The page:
- Sinupret. A proprietary formulation containing Sambucus nigra (European elder), Rumex acetosa (common sorrel), Primula veris (cowslip), Verbena officinalis (European vervain), Gentiana lutea (gentian). Several studies suggest that Sinupret may be effective in relieving symptoms of sinusitis. The herbs it contains may work by thinning mucus and helping the sinuses drain. They may also help strengthen the immune system. Ask your doctor if sinupret is right for you.
Although studies are few and have found conflicting results, some people may find that acupuncture helps relieve symptoms of sinusitis. Acupuncturists usually describe sinusitis as "dampness," which creates inflammation and congestion in the mucus membranes. This dampness is cleared by strengthening the spleen meridian, and by working with the stomach meridian. Practitioners often perform needling therapy or moxibustion (a technique in which the herb mugwort is burned over specific acupuncture points) for this condition.
A 2009 double-blind, randomized, controlled study found that acupuncture significantly improved nasal air flow and decreased congestion in participants with chronic sinusisits. These benefits also increased 30 minutes after treatment.
Some practitioners suggest chiropractic care may decrease pain and improve sinus drainage for some people.
Few studies have examined the effectiveness of specific homeopathic remedies. In one study of homeopathy for sinusitis, more than 80% of the 119 participants had significant improvement in their symptoms after taking the homeopathic remedy for 2 weeks without antibiotics or other medications. Professional homeopaths may recommend one or more of the following treatments for sinus congestion based on their knowledge and clinical experience. Before prescribing a remedy, homeopaths take into account a person's constitutional type. In homeopathic terms, a person's constitution is their physical, emotional, and intellectual makeup. An experienced homeopath assesses all of these factors when determining the most appropriate remedy for a particular individual.
- Hepar sulphuricum. For the later stages of sinus inflammation when the pain is concentrated between the eyes and is worsened by cold or motion; nasal discharge tends to be thick and the individual may experience sensitivity of the scalp.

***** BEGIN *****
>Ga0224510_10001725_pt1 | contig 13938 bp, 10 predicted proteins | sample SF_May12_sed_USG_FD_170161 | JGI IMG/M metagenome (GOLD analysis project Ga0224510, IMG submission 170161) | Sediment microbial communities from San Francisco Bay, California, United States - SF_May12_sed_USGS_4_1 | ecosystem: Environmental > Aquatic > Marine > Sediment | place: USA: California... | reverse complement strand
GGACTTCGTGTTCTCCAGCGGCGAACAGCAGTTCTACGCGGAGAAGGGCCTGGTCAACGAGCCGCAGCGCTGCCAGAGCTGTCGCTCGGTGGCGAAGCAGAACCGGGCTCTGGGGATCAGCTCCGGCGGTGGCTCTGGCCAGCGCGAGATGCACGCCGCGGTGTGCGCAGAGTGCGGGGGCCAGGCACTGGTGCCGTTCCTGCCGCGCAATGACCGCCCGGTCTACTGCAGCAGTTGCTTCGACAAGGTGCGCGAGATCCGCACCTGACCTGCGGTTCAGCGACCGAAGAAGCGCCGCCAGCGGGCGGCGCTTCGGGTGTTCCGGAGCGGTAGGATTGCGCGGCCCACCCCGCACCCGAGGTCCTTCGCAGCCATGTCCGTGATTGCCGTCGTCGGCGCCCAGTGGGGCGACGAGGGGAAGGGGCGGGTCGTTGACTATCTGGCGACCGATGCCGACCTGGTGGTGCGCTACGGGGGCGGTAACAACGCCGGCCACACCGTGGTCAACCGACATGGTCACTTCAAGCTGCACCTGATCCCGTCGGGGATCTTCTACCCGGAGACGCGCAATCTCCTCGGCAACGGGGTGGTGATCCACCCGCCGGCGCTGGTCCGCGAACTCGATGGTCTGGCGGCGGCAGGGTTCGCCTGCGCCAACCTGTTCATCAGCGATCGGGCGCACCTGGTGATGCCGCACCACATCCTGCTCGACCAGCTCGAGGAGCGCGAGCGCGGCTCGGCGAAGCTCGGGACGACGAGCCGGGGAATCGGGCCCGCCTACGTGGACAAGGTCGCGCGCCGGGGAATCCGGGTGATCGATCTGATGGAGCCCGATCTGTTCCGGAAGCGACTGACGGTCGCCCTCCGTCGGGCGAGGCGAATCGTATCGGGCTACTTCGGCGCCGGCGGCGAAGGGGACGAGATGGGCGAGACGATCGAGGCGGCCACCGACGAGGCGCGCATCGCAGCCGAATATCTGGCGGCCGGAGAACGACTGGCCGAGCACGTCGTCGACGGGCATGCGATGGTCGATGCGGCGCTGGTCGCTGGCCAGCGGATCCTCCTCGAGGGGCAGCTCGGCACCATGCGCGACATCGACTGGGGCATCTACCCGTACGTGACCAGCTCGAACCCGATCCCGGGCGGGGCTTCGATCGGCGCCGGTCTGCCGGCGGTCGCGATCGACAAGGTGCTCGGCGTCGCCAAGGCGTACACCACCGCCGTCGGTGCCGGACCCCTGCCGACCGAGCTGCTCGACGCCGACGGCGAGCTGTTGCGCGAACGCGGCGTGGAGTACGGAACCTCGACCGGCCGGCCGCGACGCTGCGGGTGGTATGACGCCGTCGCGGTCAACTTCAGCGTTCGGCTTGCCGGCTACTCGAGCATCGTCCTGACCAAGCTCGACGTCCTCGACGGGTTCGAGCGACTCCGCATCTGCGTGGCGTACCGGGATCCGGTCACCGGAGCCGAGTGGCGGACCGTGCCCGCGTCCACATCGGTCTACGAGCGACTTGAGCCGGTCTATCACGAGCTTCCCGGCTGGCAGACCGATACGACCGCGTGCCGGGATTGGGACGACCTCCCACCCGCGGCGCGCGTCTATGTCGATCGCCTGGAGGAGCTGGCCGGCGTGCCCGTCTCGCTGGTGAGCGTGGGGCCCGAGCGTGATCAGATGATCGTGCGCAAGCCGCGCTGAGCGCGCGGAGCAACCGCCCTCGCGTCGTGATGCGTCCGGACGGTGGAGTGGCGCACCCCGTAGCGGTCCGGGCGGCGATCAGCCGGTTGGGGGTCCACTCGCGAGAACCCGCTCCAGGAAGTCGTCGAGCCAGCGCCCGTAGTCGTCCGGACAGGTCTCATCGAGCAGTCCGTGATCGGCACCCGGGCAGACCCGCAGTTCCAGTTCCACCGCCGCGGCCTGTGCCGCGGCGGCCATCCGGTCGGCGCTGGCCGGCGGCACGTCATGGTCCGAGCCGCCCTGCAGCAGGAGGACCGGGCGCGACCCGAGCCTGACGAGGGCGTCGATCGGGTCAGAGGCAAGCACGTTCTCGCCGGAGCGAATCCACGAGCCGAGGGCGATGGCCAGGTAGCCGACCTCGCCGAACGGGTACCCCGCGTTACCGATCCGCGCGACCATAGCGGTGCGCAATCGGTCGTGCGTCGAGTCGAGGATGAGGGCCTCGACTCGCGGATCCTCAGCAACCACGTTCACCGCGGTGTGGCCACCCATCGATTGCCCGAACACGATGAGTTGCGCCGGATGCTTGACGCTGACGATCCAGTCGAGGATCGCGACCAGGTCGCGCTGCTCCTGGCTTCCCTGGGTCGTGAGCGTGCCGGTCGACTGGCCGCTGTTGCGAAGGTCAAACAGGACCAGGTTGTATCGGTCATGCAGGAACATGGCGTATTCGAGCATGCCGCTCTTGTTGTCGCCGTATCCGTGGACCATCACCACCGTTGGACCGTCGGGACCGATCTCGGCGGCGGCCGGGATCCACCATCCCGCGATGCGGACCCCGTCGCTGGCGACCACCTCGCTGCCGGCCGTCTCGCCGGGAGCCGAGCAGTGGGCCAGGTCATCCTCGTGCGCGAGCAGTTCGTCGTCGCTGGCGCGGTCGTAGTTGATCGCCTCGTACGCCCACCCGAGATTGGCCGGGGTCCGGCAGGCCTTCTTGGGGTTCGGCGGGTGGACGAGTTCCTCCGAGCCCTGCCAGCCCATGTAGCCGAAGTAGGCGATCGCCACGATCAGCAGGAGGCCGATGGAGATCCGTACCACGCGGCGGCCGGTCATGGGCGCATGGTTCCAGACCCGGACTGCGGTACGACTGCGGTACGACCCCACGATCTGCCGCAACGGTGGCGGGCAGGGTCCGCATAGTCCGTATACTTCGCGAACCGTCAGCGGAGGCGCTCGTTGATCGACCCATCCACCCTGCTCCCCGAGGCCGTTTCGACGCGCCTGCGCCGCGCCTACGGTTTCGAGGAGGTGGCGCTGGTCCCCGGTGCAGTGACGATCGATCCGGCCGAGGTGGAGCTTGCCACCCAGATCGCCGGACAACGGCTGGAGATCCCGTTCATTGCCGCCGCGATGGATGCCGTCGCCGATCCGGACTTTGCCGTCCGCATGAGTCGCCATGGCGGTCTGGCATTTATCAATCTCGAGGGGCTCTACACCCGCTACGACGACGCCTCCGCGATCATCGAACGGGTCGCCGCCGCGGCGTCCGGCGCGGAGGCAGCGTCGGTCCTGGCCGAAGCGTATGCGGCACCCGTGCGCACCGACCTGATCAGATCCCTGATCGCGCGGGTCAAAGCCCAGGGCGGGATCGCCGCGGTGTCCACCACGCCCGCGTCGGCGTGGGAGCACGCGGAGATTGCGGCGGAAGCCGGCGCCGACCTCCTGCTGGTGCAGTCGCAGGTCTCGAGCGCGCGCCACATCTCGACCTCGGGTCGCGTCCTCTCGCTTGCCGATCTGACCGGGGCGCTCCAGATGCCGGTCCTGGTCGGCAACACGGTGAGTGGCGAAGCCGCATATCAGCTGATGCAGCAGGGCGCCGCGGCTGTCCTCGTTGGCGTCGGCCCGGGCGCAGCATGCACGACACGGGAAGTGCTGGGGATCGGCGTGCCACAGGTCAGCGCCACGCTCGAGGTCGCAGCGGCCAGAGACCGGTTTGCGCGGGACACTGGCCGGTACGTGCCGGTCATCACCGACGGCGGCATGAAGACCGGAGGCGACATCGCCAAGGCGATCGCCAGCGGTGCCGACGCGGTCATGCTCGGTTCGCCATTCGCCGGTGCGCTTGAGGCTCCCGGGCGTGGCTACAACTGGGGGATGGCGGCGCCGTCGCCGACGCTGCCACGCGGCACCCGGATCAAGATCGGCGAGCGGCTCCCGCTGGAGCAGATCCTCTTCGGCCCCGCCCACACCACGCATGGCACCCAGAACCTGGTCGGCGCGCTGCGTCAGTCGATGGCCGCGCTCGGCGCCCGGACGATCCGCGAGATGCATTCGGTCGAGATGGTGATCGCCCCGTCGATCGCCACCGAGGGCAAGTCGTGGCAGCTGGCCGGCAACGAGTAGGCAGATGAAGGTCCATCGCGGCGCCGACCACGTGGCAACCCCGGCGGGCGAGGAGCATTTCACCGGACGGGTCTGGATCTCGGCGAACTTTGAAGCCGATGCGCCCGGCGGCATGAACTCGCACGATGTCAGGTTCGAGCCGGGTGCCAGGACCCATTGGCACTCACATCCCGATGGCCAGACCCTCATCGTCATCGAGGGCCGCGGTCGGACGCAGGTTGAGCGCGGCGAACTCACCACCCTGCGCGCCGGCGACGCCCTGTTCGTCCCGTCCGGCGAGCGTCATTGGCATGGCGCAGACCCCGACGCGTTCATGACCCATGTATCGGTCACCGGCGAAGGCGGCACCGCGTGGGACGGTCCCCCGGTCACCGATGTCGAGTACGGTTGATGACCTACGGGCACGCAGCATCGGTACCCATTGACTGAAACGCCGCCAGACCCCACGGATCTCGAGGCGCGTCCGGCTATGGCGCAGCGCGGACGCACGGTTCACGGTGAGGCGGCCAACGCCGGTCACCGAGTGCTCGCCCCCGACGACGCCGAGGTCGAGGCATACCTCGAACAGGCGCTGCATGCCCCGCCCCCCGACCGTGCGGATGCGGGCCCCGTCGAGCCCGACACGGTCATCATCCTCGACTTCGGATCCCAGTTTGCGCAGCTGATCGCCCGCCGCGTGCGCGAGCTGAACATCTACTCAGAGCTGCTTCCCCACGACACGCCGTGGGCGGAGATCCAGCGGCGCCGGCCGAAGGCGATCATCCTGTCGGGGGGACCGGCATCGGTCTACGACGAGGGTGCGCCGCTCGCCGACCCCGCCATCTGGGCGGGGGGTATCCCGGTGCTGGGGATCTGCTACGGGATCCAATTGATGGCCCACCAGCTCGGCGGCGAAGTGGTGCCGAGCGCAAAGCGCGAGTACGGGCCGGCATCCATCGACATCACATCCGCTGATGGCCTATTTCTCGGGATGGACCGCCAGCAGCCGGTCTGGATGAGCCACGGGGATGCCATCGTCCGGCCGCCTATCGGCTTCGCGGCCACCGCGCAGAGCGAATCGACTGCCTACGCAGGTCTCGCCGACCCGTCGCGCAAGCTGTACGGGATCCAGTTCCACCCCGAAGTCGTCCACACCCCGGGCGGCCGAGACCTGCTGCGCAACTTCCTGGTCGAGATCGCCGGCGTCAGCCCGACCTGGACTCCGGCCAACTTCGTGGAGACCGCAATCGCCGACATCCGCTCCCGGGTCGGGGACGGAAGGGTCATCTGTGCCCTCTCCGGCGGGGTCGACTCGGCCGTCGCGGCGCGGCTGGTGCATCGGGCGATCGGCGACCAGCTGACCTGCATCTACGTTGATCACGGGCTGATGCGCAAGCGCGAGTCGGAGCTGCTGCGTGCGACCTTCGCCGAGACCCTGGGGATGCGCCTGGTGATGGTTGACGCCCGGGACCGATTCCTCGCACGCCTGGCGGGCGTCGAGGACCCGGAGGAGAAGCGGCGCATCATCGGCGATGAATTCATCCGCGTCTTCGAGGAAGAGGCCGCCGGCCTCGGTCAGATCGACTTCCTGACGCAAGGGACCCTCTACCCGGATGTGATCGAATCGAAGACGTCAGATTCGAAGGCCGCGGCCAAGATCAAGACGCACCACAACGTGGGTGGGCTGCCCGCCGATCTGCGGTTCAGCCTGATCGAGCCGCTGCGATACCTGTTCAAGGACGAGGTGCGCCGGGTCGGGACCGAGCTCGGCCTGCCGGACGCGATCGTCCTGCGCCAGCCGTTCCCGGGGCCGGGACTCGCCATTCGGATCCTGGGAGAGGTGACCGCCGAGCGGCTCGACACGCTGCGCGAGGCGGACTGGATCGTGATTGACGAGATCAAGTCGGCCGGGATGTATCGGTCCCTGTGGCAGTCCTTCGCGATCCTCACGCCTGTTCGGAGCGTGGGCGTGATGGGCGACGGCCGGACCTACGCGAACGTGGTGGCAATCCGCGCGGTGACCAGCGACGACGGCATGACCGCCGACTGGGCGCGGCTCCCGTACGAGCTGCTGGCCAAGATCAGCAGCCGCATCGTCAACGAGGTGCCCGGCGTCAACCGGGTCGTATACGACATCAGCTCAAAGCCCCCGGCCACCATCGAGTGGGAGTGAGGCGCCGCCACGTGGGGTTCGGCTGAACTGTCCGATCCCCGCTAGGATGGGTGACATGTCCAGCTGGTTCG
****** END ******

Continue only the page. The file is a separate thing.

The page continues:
- Kali bichromicum. This remedy is considered the first choice homeopathic treatment for sinusitis; it is most appropriate for individuals who have pain between the eyes or in the forehead above one eye; nasal discharge is generally stringy; scalp and facial bones are tender to touch and the person may feel dizzy or nauseated; pain is worse around noon and with cold and motion, but improves with warmth and pressure.
- Mercurius. For sinusitis with thick, green, foul-smelling nasal discharge, which may be blood tinged; there may also be a gripping pain around the head extending to the teeth; persons for whom Mercurius is appropriate have symptoms that worsen with open air, sleeping, eating, drinking, and extreme hot or cold; they may also have difficulty regulating their temperature (the individual often fluctuates from feeling cold and chilled to hot and sweaty).
- Pulsatilla. For individuals who have a thick, bland, yellow or greenish discharge that is often accompanied by nausea and indigestion; symptoms tend to improve with cool air, pressure, and cool compresses; symptoms worsen when the individual is lying down, especially in a warm room; this remedy is appropriate for individuals who are distinctly not thirsty and require tremendous comforting.
- Silicea. For individuals with chronic congestion accompanied by head pain that tends to be worse in the right eye; this pain is worsened by cold, movement, light, noise, and mental concentration (such as when studying), but relieved by heat and pressure.
- Spigelia. For sinusitis with sharp pains on the left side of the face, generally coming on after exposure to cold, wet weather; symptoms are aggravated by warmth, light, noise, and movement, but are relieved by cold compresses or cool water on the face and when the individual is lying down with the head propped up.
Ahovuo-Saloranta A, Rautakorpi UM, Borisenko OV, Liira H, Williams JW, Makela M. Antibiotics for acute maxillary sinusitis in adults. Cochrane Database Syst Rev. 2014;2:CD00243.
Asher BF, Seidman M, Snyderman C. Complementary and alternative medicine in otolaryngology. Laryngoscope. 2001;111(8):1383-9.
Audera C, Patulny RV, Sander BH, Douglas RM. Mega-dose vitamin C in treatment of the common cold: a randomised controlled trial. Med J Aust. 2001;175(7):359-62.
Bellavite P, Marzotto M, Chirumbolo S, Conforti A. Advances in homeopathy and immunology: a review of clinical research. [Review]. Front Biosci (Schol Ed). 2011;3:1363-89
Belongia EA, Berg R, Liu K. A randomized trial of zinc nasal spray for the treatment of upper respiratory illness in adults. Am J Med. 2001;111(2):103-8.
Bhattacharyya N. Air quality influences the prevalence of hay fever and sinusitis. Laryngoscope. 2009;119(3):429-33.
Blumenthal M, Goldberg A, Brinckmann J. Herbal Medicine: Expanded Commission E Monographs. Newton, MA: Integrative Medicine Communications; 2000:33-35, 88-102, 111-7, 118-23.
Cohen S, Hamrick N, Rodriquez MS, Feldman PJ, Rabin BS, Manuck SB. Reactivity and vulnerability to stress-associated risk for upper respiratory illness. Psychosom Med. 2002;64(2):302-10.
Di Baise JK, Olusola BF, Huerter JV, Quigley EM. Role of GERD in chronic resistant sinusitis: a prospective, open label, pilot trial. Am J Gastroenterol. 2002;97(4):843-50.